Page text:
Agrarian Laws

a-gra'-ri-an loz:

1. The Sabbath Year

2. The Jubilee

3. Its Object

4. The Legal Rules

5. Ideas and Circumstances of the Legislation

6. Form of the Legislation

7. Its Operation and Extension

8. Other Laws Affecting the Land

The Mosaic provisions on this subject form one of the most characteristic and interesting portions of the legislation. The main institutions are two, namely, the Sabbath year and the jubilee, and they are closely linked together.

1. The Sabbath Year:

In every seventh year the land was to lie fallow "that the poor of thy people may eat: and what they leave the beast of the field shall eat" (Ex 23:10 f; compare Le 25:2-7). `And the Sabbath of the land shall be for food for you; for thee, and for thy servant, and for thy maid, and for thy hired servant and for thy stranger that sojourn with thee; but for thy cattle, and for the beasts that are in thy land, shall all the increase thereof be for food' (Le 25:6 f). This has been quoted at length because the rendering of English Versions of the Bible is misleading. "The Sabbath of the land" does not mean that the natural increase thereof is to be eaten by the Israelite peasant. That interpretation is excluded by Le 1:1; 25:3-5,20-22. What is intended is clearly shown by the latter of these two passages, "I will command my blessing upon you in the sixth year." The principle on which the manna had been provided for Sabbaths was to apply to the harvest of the sixth year, and this is the import of the phrase.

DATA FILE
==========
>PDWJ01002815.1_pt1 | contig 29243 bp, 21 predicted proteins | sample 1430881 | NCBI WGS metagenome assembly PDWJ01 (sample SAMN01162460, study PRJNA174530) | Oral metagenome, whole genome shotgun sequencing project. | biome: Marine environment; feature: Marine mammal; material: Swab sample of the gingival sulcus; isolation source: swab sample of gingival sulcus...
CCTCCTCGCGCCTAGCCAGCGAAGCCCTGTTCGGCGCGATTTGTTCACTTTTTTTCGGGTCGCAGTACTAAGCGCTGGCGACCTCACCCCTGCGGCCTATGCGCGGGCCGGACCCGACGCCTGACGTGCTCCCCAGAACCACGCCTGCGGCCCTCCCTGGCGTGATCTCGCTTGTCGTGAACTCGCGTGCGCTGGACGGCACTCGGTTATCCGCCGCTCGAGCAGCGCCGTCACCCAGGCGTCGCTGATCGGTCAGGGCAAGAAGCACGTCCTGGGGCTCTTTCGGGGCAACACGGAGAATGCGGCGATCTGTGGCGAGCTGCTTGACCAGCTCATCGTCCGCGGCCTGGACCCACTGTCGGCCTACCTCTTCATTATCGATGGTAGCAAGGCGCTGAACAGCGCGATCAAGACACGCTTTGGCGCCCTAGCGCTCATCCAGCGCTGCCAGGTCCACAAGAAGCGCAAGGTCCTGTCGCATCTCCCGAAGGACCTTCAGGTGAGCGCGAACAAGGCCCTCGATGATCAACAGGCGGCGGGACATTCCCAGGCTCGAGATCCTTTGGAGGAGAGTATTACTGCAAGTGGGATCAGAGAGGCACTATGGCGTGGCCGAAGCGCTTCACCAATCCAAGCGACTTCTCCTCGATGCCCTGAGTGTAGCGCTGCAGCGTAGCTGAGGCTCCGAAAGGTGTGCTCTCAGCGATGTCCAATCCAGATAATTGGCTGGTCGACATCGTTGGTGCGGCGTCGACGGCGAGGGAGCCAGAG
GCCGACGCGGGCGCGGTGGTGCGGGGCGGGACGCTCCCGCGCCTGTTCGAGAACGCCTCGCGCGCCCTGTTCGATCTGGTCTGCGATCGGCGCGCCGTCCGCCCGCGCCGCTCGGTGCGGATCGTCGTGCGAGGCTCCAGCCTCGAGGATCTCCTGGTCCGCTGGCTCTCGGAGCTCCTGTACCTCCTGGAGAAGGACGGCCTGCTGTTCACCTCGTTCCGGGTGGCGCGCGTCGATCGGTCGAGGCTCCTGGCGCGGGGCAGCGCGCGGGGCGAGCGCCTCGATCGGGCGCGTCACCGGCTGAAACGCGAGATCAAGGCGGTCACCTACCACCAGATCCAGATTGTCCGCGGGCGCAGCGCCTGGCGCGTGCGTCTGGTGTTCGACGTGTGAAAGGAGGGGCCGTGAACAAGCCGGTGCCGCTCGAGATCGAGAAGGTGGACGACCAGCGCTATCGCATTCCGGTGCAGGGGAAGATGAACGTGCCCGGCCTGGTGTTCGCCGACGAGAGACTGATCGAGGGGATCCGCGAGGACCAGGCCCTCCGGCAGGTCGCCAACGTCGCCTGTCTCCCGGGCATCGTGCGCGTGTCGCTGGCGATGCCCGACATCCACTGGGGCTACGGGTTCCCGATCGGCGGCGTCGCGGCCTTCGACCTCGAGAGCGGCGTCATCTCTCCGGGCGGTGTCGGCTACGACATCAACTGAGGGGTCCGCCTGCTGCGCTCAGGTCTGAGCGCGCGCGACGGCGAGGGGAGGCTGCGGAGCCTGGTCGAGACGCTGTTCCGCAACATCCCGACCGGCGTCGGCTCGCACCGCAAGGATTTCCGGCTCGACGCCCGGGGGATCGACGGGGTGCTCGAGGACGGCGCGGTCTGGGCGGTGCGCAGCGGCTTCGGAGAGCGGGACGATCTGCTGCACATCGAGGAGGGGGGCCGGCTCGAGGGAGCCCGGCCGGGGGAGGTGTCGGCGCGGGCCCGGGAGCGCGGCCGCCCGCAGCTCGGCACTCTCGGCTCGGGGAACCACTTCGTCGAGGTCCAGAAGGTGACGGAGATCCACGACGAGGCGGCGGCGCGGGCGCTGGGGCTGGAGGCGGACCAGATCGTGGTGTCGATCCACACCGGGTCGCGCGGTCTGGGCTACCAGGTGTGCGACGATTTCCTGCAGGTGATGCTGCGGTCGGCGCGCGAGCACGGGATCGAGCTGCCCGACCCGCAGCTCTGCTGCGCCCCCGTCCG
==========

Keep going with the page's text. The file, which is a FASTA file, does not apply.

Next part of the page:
2. The Jubilee:

After "seven sabbaths of years, even forty and tone years" a trumpet was to be blown throughout the land on the tenth day of the seventh month (i.e. the Day of Atonement) and the fiftieth year was to be hallowed and celebrated as a "jubilee." No agricultural work of any kind was to be performed, but "ye may (so correct EVV) eat the increase thereof out of the field" (Le 25:12). God would so bless the land in the sixth year that it would bring forth enough for the Sabbath year, the ensuing jubilee and the subsequent period to the harvest of the ninth year (Le 25:20-22).

3. Its Object: